Figures from the Civil Administration show that from 2016 to 2018, Palestinians submitted 1,489 requests for building permits in Area C but approval for only 21 of these – 1.4%. During this same period, 2,147 demolition orders were issued for Palestinian structures in the same area.
Haaretz noted that senior Israeli officials had drawn up regional priorities for demolishing Palestinian structures, which “at this stage” include “the area surrounding Jerusalem,” the South Hebron Hills and the Jordan Valley.
According to Knesset committee member and senior Likud MK Nir Barkat, Israel aims to settle 2 million Jewish settlers in the occupied West Bank, adding: “They have enough territory in A and B.”
In another step, Israel has significantly reduced the number of internationally (mainly European) financed Palestinian projects in a plan to eliminate European involvement in financing humanitarian projects in Area C.
According to Haaretz, last week the Israeli government allocated about $6 million to survey and map out unauthorized Palestinian construction in the West Bank’s Area C, which is under full Israeli control. This is the first time that funds have been specifically allocated for such a survey as part of the state budget.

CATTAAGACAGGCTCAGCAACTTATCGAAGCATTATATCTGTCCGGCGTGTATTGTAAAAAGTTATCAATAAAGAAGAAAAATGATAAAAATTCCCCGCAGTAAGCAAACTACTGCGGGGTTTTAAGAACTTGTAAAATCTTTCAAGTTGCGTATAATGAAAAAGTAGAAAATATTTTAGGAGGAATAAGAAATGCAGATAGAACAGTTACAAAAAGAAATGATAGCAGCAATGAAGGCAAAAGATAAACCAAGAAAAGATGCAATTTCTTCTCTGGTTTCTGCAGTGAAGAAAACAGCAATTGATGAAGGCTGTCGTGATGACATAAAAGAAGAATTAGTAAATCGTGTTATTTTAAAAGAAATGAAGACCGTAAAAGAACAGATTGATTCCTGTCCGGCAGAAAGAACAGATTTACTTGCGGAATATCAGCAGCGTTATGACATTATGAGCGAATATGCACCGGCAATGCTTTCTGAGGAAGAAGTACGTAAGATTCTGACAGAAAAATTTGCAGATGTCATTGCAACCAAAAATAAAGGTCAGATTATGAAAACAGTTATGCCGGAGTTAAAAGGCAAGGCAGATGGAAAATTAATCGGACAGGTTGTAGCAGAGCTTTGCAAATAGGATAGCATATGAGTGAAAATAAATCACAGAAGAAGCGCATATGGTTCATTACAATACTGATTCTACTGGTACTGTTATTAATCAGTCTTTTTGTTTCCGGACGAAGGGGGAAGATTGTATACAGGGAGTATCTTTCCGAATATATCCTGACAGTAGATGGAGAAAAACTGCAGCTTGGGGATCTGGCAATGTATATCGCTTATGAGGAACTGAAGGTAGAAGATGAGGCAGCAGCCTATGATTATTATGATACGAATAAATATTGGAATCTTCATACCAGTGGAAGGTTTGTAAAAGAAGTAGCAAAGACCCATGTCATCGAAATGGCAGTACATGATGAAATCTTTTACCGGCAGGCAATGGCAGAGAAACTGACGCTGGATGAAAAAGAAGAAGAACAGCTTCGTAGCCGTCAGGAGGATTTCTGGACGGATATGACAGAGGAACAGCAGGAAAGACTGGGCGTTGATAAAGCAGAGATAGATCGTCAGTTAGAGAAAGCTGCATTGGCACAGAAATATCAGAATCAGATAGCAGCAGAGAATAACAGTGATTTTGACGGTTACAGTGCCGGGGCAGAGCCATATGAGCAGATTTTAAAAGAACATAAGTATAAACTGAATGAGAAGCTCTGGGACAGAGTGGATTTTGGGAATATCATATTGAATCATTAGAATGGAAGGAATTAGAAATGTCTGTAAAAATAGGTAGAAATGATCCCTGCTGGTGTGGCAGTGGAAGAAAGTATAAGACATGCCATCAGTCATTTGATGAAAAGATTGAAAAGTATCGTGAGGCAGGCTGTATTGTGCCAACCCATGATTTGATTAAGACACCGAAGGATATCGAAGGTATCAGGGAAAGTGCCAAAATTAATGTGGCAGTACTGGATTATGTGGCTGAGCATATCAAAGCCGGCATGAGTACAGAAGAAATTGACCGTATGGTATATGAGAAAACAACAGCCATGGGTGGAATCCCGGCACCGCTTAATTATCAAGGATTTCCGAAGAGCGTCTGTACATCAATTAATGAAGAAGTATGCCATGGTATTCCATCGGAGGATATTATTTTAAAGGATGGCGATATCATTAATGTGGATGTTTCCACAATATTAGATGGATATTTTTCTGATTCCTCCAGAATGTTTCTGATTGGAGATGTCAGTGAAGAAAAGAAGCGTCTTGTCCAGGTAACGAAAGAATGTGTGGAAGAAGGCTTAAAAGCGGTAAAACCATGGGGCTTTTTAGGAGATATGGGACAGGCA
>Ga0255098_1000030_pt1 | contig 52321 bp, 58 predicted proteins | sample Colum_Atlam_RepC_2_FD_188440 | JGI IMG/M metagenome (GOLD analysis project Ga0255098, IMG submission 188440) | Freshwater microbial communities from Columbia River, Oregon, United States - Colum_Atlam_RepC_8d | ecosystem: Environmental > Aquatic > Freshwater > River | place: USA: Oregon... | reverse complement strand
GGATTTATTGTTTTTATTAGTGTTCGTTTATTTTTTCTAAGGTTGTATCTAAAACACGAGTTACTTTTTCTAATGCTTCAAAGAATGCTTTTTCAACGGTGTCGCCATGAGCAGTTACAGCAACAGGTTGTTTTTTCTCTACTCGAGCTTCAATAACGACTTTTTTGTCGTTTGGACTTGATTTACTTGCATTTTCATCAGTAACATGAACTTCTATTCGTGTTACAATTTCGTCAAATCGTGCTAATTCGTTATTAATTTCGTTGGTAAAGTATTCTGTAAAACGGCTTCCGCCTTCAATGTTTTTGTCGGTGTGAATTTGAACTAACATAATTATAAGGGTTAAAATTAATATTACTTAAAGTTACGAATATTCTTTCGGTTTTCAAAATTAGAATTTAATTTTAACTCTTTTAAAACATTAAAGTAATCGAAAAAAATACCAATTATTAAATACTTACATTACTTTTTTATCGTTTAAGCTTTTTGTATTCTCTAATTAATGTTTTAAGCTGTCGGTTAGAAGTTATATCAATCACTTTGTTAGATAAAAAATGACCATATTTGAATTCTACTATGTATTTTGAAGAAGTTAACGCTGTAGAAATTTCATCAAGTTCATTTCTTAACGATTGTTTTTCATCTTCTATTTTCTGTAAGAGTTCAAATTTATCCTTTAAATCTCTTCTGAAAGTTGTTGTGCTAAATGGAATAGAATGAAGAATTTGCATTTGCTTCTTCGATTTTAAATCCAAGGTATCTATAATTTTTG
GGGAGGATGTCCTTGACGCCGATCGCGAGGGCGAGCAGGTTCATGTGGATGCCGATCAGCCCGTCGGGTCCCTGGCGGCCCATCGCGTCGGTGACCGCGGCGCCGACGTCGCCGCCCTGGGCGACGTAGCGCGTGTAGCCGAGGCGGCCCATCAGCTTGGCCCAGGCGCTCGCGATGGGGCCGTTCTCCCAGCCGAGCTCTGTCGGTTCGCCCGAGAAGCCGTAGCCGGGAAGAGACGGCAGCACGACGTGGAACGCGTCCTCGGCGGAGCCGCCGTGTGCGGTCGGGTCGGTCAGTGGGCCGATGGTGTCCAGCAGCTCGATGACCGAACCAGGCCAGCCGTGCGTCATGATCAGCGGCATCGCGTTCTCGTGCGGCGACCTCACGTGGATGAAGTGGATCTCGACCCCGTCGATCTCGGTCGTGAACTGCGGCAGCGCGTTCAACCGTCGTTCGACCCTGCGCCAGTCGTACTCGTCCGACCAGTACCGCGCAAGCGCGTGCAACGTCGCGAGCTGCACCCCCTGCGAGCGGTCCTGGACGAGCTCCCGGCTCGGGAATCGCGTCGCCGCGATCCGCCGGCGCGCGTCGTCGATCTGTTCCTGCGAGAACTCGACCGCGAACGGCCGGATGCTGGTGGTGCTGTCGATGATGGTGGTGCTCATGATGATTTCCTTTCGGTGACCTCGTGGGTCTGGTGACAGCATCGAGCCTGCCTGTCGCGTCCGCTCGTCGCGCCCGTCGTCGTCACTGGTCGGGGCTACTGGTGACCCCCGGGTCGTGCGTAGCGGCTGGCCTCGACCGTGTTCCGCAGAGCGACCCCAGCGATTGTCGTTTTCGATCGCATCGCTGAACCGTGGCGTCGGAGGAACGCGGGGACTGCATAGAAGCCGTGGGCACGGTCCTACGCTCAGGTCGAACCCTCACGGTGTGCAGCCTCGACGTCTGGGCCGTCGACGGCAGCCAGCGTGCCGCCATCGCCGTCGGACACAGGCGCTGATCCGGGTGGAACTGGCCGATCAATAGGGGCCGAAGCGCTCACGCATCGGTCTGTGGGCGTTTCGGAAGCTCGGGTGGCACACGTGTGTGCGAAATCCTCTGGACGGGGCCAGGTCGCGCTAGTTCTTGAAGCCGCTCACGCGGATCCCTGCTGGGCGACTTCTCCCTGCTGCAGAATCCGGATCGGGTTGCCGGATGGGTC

Even though the authority for enforcing the Israeli law on illegal construction in Area C is in the hands of the Civil Administration, the survey budget was allocated to the newly founded Settlement Affairs Ministry.
In addition, 19.5 million shekels ($5.64 million) were allocated for grants to local government in West Bank settlements. These funds were approved as part of an 11 billion-shekel addition to the budget, while no final state budget for 2020 has been decided on.
New settlement construction